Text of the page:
AIKEN -- David Ruth lets his mind run wild with possibilities.
What if Hurricane Dennis or Hurricane Cindy came straight up the Savannah River and devastated Aiken County with flooding and wind damage?
Might an earthquake like the one that rocked Turkey happen here?
What would be the county's response if stock trader Mark O. Barton had opened fire in Aiken County instead of Atlanta?
Could the local fire agencies adequately handle a hazardous spill? A deadly pileup on the interstate? Forest fires?
Like a game, the county's new emergency preparedness coordinator plays around with the scenarios and the response.
"It's an awesome responsibility," Mr. Ruth said during an interview in the basement of the county office building, where he monitors the police scanner and watches The Weather Channel.
"I'm a coordinator, so I coordinate assets. And I guess that's the key to the thing is to be able to have a good working knowledge of your mechanical and material assets and also your personnel assets."
This game has different rules than Mr. Ruth's past job at Savannah River Site. While he can't reveal all the SRS secrets, he said he was responsible for handling the beginning of any on-site emergency, classifying it and taking immediate action to protect on- and off-site personnel.
"As the emergency duty officer, I basically got the ball rolling for the first hour. And then I would give the senior management a briefing and they would take over and my job would be basically finished," he said.
"So now, where I'm at, is I get the ball rolling, and I maintain the ball."
County Administrator Bill Shepherd, who is responsible for hiring the emergency preparedness coordinator, said he was impressed by the skills in emergency programs Mr. Ruth brought to the job.
"One of the important things in that position is the ability to function in crisis management," Mr. Shepherd said. "His skills are a tremendous asset to our county."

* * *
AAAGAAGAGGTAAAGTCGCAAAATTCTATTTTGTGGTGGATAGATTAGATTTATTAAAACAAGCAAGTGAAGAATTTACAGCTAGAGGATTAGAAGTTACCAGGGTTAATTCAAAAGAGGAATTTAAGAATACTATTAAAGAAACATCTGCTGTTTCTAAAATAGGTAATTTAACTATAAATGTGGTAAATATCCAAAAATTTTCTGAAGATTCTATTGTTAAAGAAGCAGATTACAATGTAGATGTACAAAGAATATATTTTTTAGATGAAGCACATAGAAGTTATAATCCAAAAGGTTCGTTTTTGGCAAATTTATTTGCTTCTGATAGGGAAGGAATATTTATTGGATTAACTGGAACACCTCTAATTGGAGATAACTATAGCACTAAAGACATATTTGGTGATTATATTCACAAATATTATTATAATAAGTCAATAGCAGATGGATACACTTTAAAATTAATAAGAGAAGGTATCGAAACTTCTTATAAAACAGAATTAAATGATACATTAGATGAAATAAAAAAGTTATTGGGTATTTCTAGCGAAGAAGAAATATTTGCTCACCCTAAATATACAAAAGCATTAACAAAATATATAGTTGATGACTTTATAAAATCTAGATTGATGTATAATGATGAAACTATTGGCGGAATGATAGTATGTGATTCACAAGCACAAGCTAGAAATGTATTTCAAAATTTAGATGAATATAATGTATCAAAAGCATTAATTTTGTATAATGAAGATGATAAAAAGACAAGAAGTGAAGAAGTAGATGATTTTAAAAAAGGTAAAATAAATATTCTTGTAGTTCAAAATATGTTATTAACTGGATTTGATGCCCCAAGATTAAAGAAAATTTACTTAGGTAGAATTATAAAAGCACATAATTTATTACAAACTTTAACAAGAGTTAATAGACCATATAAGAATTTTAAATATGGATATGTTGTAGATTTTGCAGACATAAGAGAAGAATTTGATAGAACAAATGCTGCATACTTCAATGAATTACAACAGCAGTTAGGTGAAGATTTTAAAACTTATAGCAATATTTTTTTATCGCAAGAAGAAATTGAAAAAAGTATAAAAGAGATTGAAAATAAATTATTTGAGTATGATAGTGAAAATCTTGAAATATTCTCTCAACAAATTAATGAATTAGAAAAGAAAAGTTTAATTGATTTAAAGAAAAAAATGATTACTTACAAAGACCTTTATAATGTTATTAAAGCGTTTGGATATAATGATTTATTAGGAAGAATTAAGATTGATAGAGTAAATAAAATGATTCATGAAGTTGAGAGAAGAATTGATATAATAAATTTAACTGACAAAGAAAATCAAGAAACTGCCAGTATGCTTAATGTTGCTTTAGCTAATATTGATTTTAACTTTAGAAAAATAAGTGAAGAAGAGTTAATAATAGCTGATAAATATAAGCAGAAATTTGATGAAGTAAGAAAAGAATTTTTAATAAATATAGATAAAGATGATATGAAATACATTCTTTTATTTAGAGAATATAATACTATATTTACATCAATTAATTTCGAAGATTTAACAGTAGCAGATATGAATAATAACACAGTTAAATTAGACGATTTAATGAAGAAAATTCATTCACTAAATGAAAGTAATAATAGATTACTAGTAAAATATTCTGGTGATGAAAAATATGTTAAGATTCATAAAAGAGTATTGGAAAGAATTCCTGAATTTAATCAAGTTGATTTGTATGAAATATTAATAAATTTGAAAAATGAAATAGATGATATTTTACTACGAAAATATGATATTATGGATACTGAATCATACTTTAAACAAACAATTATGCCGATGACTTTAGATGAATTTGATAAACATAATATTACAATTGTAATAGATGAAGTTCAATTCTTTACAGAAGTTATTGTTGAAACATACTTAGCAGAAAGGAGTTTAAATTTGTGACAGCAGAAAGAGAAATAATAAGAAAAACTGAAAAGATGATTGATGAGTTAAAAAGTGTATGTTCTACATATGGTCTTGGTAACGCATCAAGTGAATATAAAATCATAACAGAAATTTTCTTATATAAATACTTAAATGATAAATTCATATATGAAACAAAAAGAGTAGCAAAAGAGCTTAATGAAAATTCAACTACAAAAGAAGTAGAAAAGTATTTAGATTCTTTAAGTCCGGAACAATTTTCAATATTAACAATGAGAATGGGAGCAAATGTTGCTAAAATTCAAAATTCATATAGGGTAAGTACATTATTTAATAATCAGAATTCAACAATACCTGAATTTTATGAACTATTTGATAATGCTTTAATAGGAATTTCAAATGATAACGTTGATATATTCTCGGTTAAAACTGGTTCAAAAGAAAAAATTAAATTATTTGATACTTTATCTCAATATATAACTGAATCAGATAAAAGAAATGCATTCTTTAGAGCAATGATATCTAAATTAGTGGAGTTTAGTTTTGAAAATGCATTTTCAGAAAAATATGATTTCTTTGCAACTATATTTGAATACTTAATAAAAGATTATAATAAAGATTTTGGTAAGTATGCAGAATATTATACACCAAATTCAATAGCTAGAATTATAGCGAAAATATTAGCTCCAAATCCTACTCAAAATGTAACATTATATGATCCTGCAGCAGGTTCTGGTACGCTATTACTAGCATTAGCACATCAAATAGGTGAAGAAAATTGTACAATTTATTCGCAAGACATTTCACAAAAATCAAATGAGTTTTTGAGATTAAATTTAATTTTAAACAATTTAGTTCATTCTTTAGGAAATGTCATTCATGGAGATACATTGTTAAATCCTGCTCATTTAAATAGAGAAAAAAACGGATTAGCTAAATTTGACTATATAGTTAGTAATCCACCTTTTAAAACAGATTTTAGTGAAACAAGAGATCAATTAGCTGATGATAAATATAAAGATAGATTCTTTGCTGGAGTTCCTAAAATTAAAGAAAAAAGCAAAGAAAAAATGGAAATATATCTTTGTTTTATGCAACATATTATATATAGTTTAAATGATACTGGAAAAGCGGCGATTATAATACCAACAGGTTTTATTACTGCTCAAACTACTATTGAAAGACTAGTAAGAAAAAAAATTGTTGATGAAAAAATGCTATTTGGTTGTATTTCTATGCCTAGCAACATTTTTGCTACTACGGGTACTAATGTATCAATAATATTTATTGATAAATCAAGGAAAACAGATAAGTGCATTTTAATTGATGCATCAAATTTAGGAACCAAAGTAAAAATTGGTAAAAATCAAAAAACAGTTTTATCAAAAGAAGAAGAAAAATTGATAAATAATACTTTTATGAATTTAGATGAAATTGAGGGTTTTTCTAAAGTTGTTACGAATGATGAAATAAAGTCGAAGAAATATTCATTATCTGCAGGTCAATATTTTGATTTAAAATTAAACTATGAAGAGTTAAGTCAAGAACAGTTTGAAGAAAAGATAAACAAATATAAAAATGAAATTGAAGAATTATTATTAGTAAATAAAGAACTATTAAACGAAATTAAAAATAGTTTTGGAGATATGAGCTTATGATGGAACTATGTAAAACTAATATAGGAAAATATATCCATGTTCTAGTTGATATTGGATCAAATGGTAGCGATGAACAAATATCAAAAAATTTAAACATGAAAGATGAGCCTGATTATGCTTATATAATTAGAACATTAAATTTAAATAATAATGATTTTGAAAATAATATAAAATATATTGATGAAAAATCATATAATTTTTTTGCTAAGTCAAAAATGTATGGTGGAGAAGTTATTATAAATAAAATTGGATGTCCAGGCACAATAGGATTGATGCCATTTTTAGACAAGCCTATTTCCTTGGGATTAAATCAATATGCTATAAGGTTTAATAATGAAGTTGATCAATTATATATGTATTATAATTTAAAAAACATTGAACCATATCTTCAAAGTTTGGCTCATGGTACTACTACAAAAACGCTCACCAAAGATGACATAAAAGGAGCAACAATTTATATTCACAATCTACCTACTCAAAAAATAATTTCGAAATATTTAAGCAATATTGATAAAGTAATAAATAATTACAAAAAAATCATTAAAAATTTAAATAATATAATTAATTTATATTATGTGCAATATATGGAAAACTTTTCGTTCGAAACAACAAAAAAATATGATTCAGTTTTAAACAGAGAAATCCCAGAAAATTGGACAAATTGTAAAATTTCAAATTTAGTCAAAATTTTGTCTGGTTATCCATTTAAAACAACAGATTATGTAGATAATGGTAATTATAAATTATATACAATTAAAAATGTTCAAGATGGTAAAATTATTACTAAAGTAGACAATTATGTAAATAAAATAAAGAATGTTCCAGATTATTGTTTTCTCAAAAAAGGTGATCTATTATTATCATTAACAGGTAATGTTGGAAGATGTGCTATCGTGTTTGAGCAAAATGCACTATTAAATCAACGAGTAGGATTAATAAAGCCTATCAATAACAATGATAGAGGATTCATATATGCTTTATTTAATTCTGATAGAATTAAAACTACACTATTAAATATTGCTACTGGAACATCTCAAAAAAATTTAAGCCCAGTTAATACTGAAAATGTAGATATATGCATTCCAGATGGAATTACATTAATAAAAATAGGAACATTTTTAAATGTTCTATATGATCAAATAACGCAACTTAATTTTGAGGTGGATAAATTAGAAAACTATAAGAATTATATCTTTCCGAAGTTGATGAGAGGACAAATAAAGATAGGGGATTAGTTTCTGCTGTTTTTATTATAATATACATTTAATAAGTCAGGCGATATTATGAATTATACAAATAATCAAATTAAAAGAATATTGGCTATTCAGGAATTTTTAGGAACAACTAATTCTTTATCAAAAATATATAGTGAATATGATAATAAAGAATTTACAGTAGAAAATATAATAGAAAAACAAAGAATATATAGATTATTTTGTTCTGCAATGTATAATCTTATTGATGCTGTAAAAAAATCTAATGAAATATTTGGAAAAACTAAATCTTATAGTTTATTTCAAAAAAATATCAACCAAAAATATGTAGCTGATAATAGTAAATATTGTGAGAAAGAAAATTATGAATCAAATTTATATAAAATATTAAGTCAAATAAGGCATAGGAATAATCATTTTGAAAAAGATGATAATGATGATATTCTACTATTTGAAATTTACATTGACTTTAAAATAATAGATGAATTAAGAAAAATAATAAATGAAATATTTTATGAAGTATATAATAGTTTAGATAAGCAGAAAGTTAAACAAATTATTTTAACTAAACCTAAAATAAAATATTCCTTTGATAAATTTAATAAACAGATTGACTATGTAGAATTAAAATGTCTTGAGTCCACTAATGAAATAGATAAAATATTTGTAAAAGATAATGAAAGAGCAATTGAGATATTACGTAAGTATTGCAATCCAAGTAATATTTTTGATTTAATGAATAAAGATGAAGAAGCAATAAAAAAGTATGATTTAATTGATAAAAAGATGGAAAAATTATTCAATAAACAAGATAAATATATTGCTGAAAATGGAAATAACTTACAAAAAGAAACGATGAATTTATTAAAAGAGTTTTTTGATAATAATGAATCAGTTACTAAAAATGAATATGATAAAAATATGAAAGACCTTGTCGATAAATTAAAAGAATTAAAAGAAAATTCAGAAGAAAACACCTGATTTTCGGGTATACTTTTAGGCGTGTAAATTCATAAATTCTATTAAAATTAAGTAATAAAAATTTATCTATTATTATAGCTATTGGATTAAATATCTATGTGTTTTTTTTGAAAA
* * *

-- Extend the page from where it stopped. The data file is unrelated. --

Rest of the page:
Mr. Ruth lives in Aiken and is married to Nancy Ruth, a registered nurse and owner of Kissability, an Aiken business specializing in the new trend of permanent makeup. Mr. Ruth has four children, including twin girls.
Since his start June 11, Mr. Ruth has been getting his feet wet, reading a pile of emergency manuals, each a few inches thick. He has been shaking hands with state emergency preparedness officials in Columbia and attending conferences and workshops designed to prepare for the litany of disasters he has dreamed up.
Last week, as Hurricane Dennis swirled off the coast of Florida, Mr. Ruth met with emergency preparedness officials in Charleston, where coordinators are familiar with such disasters.
With hurricane season in full force, Mr. Ruth must examine what role Aiken County would play in a direct hit to the coast.
The Aiken area is designated as an evacuation site for up to 140,000 people who would come from areas surrounding Beaufort and Hilton Head.
Manuals list the shelter capacity of Aiken High School and area churches. They document the number of available generators and the equipment stored by local Public Works agencies and fire departments.
Mr. Ruth must know all of this and how to access it at a moment's notice.
Most of his job responsibilities involve small adventures -- accidents, minor spills, fires. But Mr. Ruth is ready for the big time.
"It's a hurry-up-and-wait, but it's never a dull moment," he said.
Is Aiken County ready for disaster?
"With my limited time down here, I feel fairly comfortable with what we have," he said. "Overall, I think we look pretty good."
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